An important part of measuring change is to be able to design change management surveys that measure what it has set out to measure. Designing and rolling out change management surveys is a core part of what a change practitioner’s role is. However, there is often little attention paid to how valid and how well designed the survey is. A survey that is not well-designed can be meaningless, or worse, misleading. Without the right understanding from survey results, a project can easily go down the wrong path.
Why do change management surveys need to be valid?
A survey’s validity is the extent to which it measures what it is supposed to measure. Validity is an assessment of its accuracy. This applies whether we are talking about a change readiness survey, a change adoption survey, employee sentiment pulse survey, or a stakeholder opinion survey.
What are the different ways to ensure that a change management survey can maximise its validity?
Face validity. The first way in which a survey’s validity can be assessed is its face validity. Having good face validity is that in the view of your targeted respondents the questions measure what they aimed to measure. If your survey is measuring stakeholder readiness, then it’s about these stakeholders agreeing that your survey questions measure what they are intended to measure.
Predictive validity. If you really want to ensure that your survey questions are scientifically proven to have high validity, then you may want to search and leverage survey questionnaires that have gone through statistical validation. Predictive validity means that your survey is correlated with those surveys that have high statistical validity. This may not be the most practical for most change management professionals.
Construct validity. This is about to what extent your change survey measures the underlying attitudes and behaviours it is intended to measure. Again, this may require statistical analysis to ensure there is construct validity.
At the most basic level, it is recommended that face validity is tested prior to finalising the survey design.
How do we do this? A simple way to test the face validity is to run your survey by a select number of ‘friendly’ respondents (potentially your change champions) and ask them to rate this, followed by a meeting to review how they interpreted the meaning of the survey questions.
Alternatively, you can also design a smaller pilot group of respondents before rolling the survey out to a larger group. In any case, the outcome is to test that your survey is coming across with the same intent as to how your respondents interpret them.
Techniques to increase survey validity
1. Clarity of question-wording.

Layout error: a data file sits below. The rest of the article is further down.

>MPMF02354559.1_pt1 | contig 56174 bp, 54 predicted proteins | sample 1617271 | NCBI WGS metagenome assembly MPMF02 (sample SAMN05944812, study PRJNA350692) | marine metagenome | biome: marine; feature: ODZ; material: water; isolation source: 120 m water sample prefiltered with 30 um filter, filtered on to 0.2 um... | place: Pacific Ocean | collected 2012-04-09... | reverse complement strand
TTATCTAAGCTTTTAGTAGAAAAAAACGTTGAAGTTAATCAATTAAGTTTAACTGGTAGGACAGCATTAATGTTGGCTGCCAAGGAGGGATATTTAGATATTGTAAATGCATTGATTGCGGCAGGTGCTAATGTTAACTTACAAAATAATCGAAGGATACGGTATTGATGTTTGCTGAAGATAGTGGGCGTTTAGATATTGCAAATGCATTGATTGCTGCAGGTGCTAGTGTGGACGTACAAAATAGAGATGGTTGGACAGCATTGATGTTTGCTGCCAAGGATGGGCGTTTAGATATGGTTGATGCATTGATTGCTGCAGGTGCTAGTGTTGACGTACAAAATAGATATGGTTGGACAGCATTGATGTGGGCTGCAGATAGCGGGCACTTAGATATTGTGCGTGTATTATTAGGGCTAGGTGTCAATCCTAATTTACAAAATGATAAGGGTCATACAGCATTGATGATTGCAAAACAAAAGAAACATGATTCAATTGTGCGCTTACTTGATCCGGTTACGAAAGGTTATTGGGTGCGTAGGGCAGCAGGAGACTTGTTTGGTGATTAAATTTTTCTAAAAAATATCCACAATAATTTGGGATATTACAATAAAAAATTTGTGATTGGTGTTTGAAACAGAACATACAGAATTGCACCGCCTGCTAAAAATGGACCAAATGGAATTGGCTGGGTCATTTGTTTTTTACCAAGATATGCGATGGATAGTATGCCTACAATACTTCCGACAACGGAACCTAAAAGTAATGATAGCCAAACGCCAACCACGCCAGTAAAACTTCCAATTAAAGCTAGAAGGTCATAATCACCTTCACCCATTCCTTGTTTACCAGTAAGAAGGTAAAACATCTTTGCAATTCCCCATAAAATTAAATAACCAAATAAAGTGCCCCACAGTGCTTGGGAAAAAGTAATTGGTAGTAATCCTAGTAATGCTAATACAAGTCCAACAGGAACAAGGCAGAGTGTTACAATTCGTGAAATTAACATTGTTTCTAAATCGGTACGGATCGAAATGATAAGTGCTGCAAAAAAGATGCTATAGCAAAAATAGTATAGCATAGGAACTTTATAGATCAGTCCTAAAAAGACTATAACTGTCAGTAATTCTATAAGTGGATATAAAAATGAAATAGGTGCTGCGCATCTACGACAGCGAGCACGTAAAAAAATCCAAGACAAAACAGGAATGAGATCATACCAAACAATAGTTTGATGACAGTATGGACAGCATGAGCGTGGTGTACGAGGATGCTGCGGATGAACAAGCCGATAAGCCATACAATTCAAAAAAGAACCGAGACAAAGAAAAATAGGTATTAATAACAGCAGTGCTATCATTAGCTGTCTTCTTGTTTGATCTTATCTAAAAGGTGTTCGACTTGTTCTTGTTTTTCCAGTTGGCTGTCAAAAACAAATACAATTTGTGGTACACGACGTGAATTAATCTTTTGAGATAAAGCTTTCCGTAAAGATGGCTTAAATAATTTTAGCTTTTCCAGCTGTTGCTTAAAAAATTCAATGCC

This is the most important part of designing an effective and valid survey. The question wording should be that any person in your target audience can read it and interpret the question in exactly the same way.
Use simple words that anyone can understand, and avoid jargon where possible unless the term is commonly used by all of your target respondents
Use short questions where possible to avoid any interpretation complexities, and also to avoid the typical short attention spans of respondents. This is also particularly important if your respondents will be completing the survey on mobile phones
Avoid using double-negatives, such as “If the project sponsor can’t improve how she engages with the team, what should she avoid doing?”
2. Avoiding question biases
A common mistake in writing survey questions is to word them in a way that is biased toward one particular opinion. This assumes that the respondents already have a particular point of view and therefore the question may not allow them to select answers that they would like to select.
Some examples of potentially biased survey questions (if these are not follow-on questions from previous questions):
Is the information you received helping you to communicate to your team members
How do you adequately support the objectives of the project
From what communication mediums do your employees give you feedback about the project
3. Providing all available answer options
Writing an effective survey question means thinking through all the options that the respondent may come up with. After doing this, incorporate these options into the answer design. Avoid answer options that are overly simple and may not meet respondent needs in terms of choice options.
4. Ensure your chosen response options are appropriate for the question.
Choosing appropriate response options may not always be straightforward. There are often several considerations, including:
What is the easiest response format for the respondents?
What is the fastest way for respondents to answer, and therefore increase my response rate?
Does the response format make sense for every question in the survey?
For example, if you choose a Likert scale, choosing the number of points in the Likert scale to use is critical.
If you use a 10-point Likert scale, is this going to make it too complicated for the respondent to interpret between 7 and 8 for example?